Job Hunting: How To Wow Prospective Employers… and Yourself

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The job market is improving, according to news reports, though competition for the best jobs remains tough.

So what should early-career job hunters (those looking for their first, second or even third jobs) do to make themselves stand out from the masses of other applicants?

And what qualities should job hunting candidates themselves be considering in a prospective employer?

Ideally, finding a new job should be a two-way courtship. While putting their best foot forward during the hiring process, applicants also should investigate whether the position is right for them.

Sure, that’s easy to say – job-seekers, especially those right out of college, can’t always being picky. But, in general, young professionals should weigh what the job would mean for them in the big picture.

More on that in a minute. First, how do you separate yourself from the competition?

Job Hunting Insights

There are the obvious moves – having a well-crafted and punctuation-perfect resume and LinkedIn profile, doing your research on the company you’re talking to, sending a thank-you note after the interview (at which you hopefully didn’t tell an inappropriate joke).

But here are a few other vital qualities that prospective employers look for:

Experiences that suggest creativity, positive energy and intellectual curiosity.

Qualifications that match the job description are paramount, but what meaningful, unusual stories can you tell that could make you stand out? Like how you traveled abroad for a year after graduating from college, learned two languages and picked up invaluable perspectives. Or the year you expanded your horizons at your old job by leaving the finance department and taking an assignment in marketing. A decision to pursue my MBA at the University of Edinborough, rather than in my native Michigan like so many of my peers, has led to interesting discussions with potential employers. These things matter.

A great rep.

“Reputation is everything” has always been true, but today, hiring managers are likely to scour your LinkedIn profile and initiate conversations about you with common contacts before they check references or even schedule an interview. Your possible new boss knows more about you than you may realize, so be honest about your credentials, successes and any disappointments, as well as why you want a new job.

Cultural fit.

When talking to job candidates, employers always do a cultural-fit smell test: Does the candidate’s work style and attitudes correspond with our company’s personality? There’s little you can do here except be yourself. The match is either right or it isn’t.

No gimmicks.

You may decide to demonstrate your intelligence and proactivity by, say, sending a critique of the company’s website along with your application, but that is just likely to turn off employers, who almost always view such moves as kitschy or desperate. They’re squarely focused on Bullets 1, 2 and 3.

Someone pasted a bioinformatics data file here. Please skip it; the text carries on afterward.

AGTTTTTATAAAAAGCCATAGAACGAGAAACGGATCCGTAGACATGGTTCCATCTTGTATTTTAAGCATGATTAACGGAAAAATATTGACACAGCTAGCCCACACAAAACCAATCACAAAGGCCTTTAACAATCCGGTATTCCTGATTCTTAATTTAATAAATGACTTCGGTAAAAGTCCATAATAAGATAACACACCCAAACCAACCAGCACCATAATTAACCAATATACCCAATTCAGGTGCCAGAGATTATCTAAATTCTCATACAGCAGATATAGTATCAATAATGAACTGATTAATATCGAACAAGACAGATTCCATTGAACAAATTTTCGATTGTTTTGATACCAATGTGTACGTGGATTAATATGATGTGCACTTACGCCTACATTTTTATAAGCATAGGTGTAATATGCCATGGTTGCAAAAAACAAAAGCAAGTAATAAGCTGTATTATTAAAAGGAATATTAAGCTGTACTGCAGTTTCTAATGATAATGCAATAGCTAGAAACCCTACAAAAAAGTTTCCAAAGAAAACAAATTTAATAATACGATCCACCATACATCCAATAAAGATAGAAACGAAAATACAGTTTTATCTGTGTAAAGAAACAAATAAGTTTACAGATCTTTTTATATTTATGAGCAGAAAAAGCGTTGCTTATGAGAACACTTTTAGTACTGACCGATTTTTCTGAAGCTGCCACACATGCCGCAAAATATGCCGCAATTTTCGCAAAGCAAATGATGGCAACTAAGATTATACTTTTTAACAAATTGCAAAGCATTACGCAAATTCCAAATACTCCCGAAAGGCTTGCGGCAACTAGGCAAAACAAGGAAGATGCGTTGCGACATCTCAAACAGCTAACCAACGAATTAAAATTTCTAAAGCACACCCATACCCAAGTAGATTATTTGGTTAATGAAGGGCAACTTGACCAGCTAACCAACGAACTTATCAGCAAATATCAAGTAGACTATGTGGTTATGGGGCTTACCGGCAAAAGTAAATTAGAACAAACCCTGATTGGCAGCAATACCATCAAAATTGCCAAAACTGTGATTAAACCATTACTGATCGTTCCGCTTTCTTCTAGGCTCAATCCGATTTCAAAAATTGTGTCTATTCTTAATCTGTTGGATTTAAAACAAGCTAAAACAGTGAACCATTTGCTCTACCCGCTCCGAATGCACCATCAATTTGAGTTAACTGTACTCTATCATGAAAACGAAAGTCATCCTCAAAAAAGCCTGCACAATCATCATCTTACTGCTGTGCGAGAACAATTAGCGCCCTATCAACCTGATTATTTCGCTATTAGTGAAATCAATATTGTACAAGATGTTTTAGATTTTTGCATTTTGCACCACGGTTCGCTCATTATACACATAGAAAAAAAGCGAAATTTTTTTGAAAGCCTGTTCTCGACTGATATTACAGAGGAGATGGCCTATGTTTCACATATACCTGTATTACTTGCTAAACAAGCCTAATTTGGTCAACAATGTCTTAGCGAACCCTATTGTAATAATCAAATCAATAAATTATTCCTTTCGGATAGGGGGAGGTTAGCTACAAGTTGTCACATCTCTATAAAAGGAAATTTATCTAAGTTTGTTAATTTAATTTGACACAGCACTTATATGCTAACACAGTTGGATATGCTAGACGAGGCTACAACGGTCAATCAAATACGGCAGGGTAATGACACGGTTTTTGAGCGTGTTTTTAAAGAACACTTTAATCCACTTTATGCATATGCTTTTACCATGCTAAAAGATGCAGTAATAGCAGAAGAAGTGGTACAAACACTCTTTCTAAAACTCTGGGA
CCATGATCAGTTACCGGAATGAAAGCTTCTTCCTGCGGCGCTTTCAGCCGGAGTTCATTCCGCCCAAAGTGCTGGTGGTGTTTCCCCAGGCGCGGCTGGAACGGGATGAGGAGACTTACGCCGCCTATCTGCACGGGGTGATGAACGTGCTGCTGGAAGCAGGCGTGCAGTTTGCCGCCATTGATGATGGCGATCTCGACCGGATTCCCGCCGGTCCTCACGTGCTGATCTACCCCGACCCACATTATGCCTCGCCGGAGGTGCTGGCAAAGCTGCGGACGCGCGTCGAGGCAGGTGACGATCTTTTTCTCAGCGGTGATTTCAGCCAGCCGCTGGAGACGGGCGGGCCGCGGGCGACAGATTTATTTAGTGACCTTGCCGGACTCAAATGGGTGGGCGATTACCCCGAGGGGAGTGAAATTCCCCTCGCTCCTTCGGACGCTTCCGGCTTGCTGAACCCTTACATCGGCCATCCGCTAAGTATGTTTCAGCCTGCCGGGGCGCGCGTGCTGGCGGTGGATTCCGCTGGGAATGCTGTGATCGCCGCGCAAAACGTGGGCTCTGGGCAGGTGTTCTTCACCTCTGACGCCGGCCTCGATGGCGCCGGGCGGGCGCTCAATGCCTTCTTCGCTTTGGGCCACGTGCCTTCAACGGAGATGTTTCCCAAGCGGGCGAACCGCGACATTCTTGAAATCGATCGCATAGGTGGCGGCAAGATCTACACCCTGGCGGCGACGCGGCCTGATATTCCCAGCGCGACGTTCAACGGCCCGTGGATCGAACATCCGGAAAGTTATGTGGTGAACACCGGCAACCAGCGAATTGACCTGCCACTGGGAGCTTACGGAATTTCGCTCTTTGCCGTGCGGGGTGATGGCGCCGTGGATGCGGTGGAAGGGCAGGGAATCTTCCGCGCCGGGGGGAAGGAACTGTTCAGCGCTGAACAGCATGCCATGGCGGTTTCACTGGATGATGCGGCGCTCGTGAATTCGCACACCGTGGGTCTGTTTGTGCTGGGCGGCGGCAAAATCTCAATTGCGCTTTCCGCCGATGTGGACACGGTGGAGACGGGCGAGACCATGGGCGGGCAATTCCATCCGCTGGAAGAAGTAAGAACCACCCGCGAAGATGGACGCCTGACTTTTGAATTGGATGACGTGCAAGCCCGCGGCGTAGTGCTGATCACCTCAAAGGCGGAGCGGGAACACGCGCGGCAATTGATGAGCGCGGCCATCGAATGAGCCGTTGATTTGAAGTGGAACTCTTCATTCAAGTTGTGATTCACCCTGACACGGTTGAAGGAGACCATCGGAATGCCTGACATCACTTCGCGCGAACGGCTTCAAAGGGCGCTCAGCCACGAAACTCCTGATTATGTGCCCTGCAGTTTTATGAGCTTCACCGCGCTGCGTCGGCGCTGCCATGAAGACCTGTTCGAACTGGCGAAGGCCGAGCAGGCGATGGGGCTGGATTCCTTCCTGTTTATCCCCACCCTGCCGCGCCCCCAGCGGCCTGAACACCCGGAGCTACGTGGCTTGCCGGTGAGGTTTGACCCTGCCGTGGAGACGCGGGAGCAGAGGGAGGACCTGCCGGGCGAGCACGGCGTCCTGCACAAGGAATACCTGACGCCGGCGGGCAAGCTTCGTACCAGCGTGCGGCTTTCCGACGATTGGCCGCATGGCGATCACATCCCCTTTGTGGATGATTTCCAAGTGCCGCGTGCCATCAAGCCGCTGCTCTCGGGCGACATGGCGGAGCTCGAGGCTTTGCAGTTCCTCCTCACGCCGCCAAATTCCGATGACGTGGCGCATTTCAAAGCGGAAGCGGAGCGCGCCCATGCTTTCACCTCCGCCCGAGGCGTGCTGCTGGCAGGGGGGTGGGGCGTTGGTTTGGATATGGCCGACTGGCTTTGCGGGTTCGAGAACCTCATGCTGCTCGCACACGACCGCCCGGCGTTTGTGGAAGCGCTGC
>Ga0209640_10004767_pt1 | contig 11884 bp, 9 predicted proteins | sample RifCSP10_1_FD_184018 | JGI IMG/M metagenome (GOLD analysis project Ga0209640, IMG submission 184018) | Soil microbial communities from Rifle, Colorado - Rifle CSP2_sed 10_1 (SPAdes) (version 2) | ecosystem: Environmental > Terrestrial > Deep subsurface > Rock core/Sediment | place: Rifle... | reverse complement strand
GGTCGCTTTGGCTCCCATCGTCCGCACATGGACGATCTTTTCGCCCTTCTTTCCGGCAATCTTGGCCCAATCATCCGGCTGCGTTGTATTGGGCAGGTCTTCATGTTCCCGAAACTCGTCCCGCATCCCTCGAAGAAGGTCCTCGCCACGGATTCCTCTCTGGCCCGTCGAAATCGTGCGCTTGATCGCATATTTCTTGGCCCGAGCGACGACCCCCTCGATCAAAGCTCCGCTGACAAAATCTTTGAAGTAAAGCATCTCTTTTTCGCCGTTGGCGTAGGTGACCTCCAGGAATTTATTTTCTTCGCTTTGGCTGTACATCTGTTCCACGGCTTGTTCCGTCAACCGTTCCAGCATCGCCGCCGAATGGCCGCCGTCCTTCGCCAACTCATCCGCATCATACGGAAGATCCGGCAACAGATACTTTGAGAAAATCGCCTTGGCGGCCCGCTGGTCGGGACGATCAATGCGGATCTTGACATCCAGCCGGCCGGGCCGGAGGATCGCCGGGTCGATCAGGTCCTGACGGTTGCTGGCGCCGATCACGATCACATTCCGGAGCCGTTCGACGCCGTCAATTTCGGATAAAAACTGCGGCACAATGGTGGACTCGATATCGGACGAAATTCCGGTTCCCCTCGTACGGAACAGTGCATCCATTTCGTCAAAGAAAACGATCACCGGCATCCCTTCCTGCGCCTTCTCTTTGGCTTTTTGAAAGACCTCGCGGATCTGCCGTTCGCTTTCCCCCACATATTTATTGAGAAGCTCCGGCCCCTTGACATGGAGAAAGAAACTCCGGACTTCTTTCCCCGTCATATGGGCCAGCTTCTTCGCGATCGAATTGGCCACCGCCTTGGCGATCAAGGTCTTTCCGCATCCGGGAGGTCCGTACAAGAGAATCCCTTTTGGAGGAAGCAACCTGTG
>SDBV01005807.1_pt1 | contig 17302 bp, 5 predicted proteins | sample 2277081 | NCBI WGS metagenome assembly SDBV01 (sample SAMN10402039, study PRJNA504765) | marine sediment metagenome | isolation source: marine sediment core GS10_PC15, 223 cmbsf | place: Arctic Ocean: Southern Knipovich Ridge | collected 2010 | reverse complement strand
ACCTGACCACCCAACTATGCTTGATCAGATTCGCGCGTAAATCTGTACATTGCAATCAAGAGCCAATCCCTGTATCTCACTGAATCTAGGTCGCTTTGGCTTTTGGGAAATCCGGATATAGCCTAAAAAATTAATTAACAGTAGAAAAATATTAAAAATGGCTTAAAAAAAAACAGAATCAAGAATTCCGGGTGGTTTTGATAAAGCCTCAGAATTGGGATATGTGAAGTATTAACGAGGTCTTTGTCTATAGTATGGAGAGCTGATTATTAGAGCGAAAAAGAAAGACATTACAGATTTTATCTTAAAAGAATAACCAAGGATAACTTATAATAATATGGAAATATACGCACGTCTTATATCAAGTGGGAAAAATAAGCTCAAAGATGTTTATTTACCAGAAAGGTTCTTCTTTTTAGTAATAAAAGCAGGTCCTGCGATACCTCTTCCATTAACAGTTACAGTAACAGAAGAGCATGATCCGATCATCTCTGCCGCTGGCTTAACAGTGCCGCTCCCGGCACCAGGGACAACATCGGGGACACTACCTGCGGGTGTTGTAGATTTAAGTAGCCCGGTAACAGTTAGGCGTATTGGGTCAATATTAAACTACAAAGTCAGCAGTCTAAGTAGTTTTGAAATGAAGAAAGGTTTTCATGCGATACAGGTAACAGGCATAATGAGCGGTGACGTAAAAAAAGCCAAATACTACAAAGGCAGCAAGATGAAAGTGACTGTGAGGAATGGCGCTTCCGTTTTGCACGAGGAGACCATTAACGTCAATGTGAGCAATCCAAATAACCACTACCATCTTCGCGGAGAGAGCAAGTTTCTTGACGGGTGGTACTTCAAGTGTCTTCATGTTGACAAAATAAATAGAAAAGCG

Now what factors should job hunting candidates be considering whether a position is a good fit for them?

Focus on the people.

During interviews, ponder: Are these people I can learn from? Will they challenge me? Will I enjoy spending 40-plus hours a week with them? They don’t have to be fun to socialize with, mind you. After all, no one ever looked back at their mid-20s and said, “I had a boring job at an unsuccessful company, but we had a great happy hour!” It’s all about working with people who will provide a satisfying career experience.

Does the role feel right?

Understand that the most rewarding roles usually are a give and take: You bring the right skills to be successful and valued while also getting to learn new skills. Does this job offer the second part of that combination? Remember what I said earlier about the importance of assessing the big picture. Every job you take should fit into your overall career story – where you want to be and what you want to be doing in five, 10 or 20 years.

Cultural fit.

Just as the employer is evaluating whether you’d fit in, you should wonder the same. Talking to other people in the organization can help or, better yet, former employees. Do online research (Glassdoor, internet forums, etc.). It’s often difficult to get an in-depth read on a company’s culture without actually working there, but it’s possible to pick up on common themes.

The company’s rep.

Does it have a strong position in its market? Is it doing innovative things? Is it renowned for hiring and nurturing talent? Companies have reputations like people do. Find out what makes your would-be employer tick as a business.

With these tips, young professionals can enjoy success both before and after finding the job.